Precision fermentation scale-up Cauldron now at "industrially relevant scale" amid $9.5m raise

Precision fermentation scale-up Cauldron now at "industrially relevant scale" amid $9.5m raise

Cauldron co-founder and CEO Michele Stansfield.

A game-changing technology from Orange, NSW that promises to lift food production through continuous hyper-fermentation has now raised $20 million in the space of 12 months, as Cauldron looks to finalise plans for the construction of a 500,000-litre facility to churn out bio-based products such as alternative meats and dairy.

Unlike the standard "batch" method of short-term fermentation methods currently used in the market, Cauldron has developed a novel bioreactor design and proprietary growth medium formulation that allow the process to go uninterrupted for long stints.

Cauldron has so far successfully run a 10,000-litre production system continuously for more than eight months without contamination or “genetic drift” of the microbes, which are two of the biggest challenges in running long-term fermentation. 

The company claims this breakthrough means its technology can out-produce traditional batch systems five times larger with its smaller, far less costly bio-reactors.

These milestones enticed global venture capital funds SOSV and In-Q-Tel to its latest $9.5 million Series A round, alongside existing investors Main Sequence and Horizons Ventures which tipped $10.5 million into Cauldron's brewing broth in March 2023.

"Precision fermentation is an amazing technology, because it enables bio based production of a wide range of products with diverse applications," says Chis Liu of Horizons Ventures.

"To date, the technology has been hamstrung by its costs compared to conventional production methods, but Cauldron’s unique solution significantly improves the competitiveness of precision fermentation both in capital and operating expenditure."

The raise will enable Cauldron to support faster-than-expected customer growth, build robust proof cases around the application of its hyper-fermentation technology, and finalise partners and plans for the new facility, which would be 20 times larger than its existing 25,000-litre facility in Orange.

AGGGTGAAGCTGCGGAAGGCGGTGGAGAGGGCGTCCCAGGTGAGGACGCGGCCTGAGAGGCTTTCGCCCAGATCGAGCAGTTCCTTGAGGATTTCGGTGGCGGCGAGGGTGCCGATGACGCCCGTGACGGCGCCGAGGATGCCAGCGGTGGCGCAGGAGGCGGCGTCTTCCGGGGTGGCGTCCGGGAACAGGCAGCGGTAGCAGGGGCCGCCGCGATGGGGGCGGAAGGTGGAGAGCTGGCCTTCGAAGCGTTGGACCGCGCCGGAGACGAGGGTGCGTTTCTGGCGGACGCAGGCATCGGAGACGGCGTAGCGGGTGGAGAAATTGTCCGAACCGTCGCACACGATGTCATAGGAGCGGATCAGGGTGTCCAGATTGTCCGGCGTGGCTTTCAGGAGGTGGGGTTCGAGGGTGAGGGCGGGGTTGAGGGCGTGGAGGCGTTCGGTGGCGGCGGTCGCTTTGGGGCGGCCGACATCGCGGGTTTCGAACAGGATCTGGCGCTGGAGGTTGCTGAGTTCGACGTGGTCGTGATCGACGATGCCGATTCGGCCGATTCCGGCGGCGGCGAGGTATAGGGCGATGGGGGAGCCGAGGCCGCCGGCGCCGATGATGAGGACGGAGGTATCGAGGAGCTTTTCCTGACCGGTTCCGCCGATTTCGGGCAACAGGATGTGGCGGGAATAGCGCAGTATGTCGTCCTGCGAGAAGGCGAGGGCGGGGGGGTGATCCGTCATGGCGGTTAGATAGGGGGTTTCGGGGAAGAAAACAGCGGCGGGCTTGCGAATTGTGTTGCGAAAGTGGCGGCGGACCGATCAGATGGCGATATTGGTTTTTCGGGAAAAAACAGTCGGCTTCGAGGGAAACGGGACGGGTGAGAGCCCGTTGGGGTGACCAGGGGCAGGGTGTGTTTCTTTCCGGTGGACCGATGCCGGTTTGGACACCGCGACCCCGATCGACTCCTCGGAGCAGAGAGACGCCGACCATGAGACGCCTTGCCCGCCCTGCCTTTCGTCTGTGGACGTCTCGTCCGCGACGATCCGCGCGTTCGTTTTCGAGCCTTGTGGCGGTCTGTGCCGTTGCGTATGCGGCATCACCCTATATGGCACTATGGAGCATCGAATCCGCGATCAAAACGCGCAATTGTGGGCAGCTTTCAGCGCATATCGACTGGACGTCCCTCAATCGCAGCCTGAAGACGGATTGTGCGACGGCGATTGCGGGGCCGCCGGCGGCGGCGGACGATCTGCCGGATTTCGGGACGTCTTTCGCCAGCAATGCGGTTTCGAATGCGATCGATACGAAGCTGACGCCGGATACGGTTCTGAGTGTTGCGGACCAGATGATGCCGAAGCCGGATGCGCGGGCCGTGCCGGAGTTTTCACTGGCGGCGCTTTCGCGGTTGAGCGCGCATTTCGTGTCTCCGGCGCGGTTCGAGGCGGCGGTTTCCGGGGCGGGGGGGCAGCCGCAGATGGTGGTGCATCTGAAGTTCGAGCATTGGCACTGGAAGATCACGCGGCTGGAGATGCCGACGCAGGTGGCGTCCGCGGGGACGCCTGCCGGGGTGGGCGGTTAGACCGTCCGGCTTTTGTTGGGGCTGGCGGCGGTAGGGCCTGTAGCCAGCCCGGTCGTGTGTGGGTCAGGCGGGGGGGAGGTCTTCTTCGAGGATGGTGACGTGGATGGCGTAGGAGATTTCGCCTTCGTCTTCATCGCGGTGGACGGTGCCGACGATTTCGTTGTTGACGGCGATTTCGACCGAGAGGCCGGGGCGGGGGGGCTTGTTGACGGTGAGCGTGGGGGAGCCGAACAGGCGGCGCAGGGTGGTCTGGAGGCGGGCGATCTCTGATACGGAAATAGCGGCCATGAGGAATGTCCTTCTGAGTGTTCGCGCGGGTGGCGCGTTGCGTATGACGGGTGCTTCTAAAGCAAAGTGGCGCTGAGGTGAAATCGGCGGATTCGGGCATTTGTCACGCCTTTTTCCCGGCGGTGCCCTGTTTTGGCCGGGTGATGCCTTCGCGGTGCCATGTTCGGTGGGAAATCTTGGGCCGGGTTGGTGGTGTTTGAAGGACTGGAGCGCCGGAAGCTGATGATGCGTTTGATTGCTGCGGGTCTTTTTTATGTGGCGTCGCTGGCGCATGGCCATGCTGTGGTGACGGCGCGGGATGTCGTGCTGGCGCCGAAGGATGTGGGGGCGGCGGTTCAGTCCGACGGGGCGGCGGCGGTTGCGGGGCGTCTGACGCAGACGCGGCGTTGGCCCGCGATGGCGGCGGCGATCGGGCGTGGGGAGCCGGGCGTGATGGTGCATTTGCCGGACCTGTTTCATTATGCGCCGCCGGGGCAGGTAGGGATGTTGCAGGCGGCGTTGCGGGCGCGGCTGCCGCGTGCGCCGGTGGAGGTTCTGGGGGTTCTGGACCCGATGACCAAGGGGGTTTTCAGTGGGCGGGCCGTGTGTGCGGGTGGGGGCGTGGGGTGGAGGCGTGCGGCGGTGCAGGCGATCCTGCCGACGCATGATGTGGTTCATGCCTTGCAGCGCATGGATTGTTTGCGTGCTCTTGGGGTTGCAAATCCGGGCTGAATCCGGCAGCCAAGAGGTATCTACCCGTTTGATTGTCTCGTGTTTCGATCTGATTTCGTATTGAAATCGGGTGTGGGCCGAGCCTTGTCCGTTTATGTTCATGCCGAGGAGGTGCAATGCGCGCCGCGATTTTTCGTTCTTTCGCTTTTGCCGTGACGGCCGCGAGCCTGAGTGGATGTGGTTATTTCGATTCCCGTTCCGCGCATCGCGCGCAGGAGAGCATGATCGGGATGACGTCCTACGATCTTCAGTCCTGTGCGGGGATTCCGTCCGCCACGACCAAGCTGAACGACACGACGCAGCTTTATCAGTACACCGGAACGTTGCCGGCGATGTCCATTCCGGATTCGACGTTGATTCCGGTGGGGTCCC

Orange is also the headquarters of another expansive Australian ag-tech success story, carbon capture scale-up Loam Bio which officially launched commercially in the US at the start of this year.

Cauldron lists Loam Bio amongst its customers, and in October last year it announced a partnership with Boston Bioprocess to work on economically viable paths to scale from lab to manufacturing. Last month, Cauldron received the regulatory approval of a DIR200 licence for production trials of animal protein ingredients.

At the time, Cauldron co-founder and CEO Michele Stansfield said this one-of-a-kind licence would significantly de-risk Australian-based precision fermentation technologies.

Stansfield helped develop Cauldron’s technology as the general manager at Agritechnology, which spent 35 years researching and developing continuous fermentation systems for the agricultural market in Australia. Cauldron acquired Agritechnology’s precision fermentation IP through its seed round in 2023 in order to commercialise and scale the technology globally. 

"Cauldron has proven its precision fermentation at an industrially relevant scale, unlocking a significant decrease - between 30 and 50 per cent - in the cost of goods for our customers versus traditional batch fermentation," says Stansfield, who co-founded the business with David Kestenbaum.

"From biofuels and agriculture to cosmetics and chemicals, the opportunities are immense, and with the support of our incredible investors, we’re poised to capitalise on them."

SOSV GP and IndieBio managing director Po Bronson describes Stansfield and Cauldron's history of succeeding at long-run fermentation as "unparalleled".

"The benefits of the technology - the ability to continuously produce, up to 50 per cent lower net unit costs, and 20 per cent more output with 45 per cent less capex -dismantle a major obstacle for the industry and position the company as a critical manufacturing partner for companies building a more sustainable future," Bronson says.

"Our investments include technologies needed to safeguard the interests of the US and its Allies," adds IQT director Olivia Jones. "Food insecurity and competition among countries to control resources is a real risk. The technology Cauldron has created in enabling alternative ways of producing food, proteins, and materials on an industrial scale will be game changing."

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